Thursday, April 30, 2009

Shmavon Azatyan: OLD VOICES

As the last fragments of the Second Republic
were torn down and weathered away,
we were searching for a new homeland.
We spoke of great gains,
but gained losses that became
mischievously central
to the life in the Third Republic.

The men of the 90s swept the past away
in a handful of years,
but its foundations lay deep
and immovable as a bunker,
which could never be destroyed
because of its strength that came from
excelling for our state, our school, our group…
The new rhetoric to be the best, first, greatest,
to get the best job, to make as much money
and to achieve as many lovers as possible
collided against the iron walls of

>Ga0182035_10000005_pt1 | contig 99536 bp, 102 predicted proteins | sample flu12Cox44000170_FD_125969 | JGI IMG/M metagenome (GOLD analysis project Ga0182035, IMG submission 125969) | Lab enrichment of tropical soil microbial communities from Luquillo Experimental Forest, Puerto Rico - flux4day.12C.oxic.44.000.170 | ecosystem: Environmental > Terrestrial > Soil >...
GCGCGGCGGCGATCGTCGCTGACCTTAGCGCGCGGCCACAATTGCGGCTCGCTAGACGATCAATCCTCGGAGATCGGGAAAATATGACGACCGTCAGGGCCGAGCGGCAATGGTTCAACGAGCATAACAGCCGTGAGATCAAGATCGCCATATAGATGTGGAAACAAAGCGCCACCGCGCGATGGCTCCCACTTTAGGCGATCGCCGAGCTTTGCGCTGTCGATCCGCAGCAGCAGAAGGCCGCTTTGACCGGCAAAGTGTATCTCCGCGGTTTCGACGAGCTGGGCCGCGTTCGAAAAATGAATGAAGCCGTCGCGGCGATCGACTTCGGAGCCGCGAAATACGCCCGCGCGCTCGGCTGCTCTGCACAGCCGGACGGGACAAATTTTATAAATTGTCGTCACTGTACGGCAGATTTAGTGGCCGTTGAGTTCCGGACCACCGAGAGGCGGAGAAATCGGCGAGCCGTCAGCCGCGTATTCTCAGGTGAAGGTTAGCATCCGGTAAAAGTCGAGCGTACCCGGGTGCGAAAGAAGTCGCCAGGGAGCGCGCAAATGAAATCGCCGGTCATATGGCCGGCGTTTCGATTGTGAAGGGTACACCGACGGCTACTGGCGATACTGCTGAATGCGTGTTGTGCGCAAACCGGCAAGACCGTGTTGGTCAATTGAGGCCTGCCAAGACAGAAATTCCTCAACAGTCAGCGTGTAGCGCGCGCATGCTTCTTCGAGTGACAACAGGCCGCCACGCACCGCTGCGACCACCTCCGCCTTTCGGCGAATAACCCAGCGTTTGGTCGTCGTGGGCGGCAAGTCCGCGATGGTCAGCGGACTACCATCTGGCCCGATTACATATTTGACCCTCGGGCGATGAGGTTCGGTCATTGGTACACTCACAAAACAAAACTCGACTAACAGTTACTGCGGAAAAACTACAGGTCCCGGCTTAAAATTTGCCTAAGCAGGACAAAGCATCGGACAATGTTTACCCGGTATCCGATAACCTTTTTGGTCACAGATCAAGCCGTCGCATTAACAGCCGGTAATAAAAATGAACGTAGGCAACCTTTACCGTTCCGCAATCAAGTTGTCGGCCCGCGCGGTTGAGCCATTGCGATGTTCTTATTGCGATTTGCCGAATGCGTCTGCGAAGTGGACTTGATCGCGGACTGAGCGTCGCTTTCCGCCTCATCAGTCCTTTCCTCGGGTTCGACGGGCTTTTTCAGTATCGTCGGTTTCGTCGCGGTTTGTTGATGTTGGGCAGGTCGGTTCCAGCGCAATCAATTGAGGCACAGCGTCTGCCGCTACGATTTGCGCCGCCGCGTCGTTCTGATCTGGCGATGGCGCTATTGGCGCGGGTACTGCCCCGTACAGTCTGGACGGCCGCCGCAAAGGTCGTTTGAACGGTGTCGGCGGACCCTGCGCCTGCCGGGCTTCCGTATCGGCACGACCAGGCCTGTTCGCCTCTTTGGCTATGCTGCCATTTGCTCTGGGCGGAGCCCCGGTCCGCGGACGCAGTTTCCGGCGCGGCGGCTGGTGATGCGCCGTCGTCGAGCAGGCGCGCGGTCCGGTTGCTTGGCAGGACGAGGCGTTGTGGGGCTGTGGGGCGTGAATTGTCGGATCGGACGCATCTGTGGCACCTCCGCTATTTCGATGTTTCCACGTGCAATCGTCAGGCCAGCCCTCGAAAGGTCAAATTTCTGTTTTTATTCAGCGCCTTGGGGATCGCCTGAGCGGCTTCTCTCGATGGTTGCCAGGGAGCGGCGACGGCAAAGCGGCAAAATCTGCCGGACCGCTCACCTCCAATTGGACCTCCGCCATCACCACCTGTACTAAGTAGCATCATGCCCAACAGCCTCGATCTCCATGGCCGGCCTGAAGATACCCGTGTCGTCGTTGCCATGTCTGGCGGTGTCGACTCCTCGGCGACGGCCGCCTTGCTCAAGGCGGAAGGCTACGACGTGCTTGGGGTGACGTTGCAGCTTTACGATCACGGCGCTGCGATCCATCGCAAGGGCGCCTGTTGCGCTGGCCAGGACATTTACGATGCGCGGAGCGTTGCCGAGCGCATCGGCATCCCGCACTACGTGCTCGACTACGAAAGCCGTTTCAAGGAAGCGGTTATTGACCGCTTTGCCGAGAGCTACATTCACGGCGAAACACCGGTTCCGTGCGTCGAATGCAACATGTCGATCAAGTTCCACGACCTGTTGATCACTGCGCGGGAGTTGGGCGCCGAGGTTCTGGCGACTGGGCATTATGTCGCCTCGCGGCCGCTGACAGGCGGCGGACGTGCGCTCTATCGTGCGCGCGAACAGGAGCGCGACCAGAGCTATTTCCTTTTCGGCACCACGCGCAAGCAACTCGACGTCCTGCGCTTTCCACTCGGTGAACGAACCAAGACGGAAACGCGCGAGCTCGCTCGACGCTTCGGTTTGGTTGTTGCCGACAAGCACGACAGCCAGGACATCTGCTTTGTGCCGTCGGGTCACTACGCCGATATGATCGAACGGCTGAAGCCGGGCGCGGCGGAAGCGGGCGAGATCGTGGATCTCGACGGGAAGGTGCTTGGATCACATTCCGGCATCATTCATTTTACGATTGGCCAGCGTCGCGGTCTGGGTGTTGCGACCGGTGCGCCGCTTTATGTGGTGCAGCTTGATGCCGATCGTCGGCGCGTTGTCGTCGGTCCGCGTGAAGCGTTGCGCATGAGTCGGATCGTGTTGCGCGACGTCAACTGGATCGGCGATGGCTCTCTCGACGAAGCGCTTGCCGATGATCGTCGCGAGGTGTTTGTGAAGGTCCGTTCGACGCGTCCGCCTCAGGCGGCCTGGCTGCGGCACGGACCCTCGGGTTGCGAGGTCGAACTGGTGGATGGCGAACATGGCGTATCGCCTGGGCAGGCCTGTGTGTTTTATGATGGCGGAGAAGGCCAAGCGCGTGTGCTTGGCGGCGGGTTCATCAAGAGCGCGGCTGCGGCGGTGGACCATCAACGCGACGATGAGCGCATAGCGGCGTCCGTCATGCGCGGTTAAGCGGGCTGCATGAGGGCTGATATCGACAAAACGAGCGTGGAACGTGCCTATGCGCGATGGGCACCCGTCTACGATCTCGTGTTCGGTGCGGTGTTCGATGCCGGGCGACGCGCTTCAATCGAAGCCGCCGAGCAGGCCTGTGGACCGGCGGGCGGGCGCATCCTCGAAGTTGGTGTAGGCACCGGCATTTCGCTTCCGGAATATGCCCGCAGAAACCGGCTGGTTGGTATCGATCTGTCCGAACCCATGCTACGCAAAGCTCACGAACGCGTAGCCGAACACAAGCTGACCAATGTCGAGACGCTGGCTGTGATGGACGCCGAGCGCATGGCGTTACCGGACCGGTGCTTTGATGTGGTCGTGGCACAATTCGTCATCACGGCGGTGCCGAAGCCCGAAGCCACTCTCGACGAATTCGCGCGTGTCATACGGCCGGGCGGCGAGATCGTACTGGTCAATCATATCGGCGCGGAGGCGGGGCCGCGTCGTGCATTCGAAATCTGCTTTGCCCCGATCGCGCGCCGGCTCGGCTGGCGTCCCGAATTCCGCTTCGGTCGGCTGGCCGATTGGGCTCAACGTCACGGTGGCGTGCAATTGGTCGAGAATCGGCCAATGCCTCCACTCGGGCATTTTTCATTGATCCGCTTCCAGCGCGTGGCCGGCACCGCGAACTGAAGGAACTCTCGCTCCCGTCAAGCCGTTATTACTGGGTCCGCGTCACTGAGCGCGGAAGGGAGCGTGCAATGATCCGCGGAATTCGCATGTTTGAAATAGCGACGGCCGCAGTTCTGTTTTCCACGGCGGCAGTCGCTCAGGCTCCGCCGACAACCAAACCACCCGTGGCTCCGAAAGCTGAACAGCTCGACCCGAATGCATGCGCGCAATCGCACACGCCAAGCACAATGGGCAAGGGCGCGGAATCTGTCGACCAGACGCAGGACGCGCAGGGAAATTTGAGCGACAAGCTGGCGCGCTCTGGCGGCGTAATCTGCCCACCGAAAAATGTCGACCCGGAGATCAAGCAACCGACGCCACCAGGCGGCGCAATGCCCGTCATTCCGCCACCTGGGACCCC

the Soviet Republic and crashed down.

Now the ghosts of the old era wander
across the country, and the voices of a lost,
thriving culture groan regrets for the old
state of affairs that vanished,
disgraced and rotten,
and was forcibly replaced by a fragile network
of colossal individuals
and their rambling ideologies.
Yet the old has been living in our memories,
like an ember that resists dying
by burning away in the power-saving mode.

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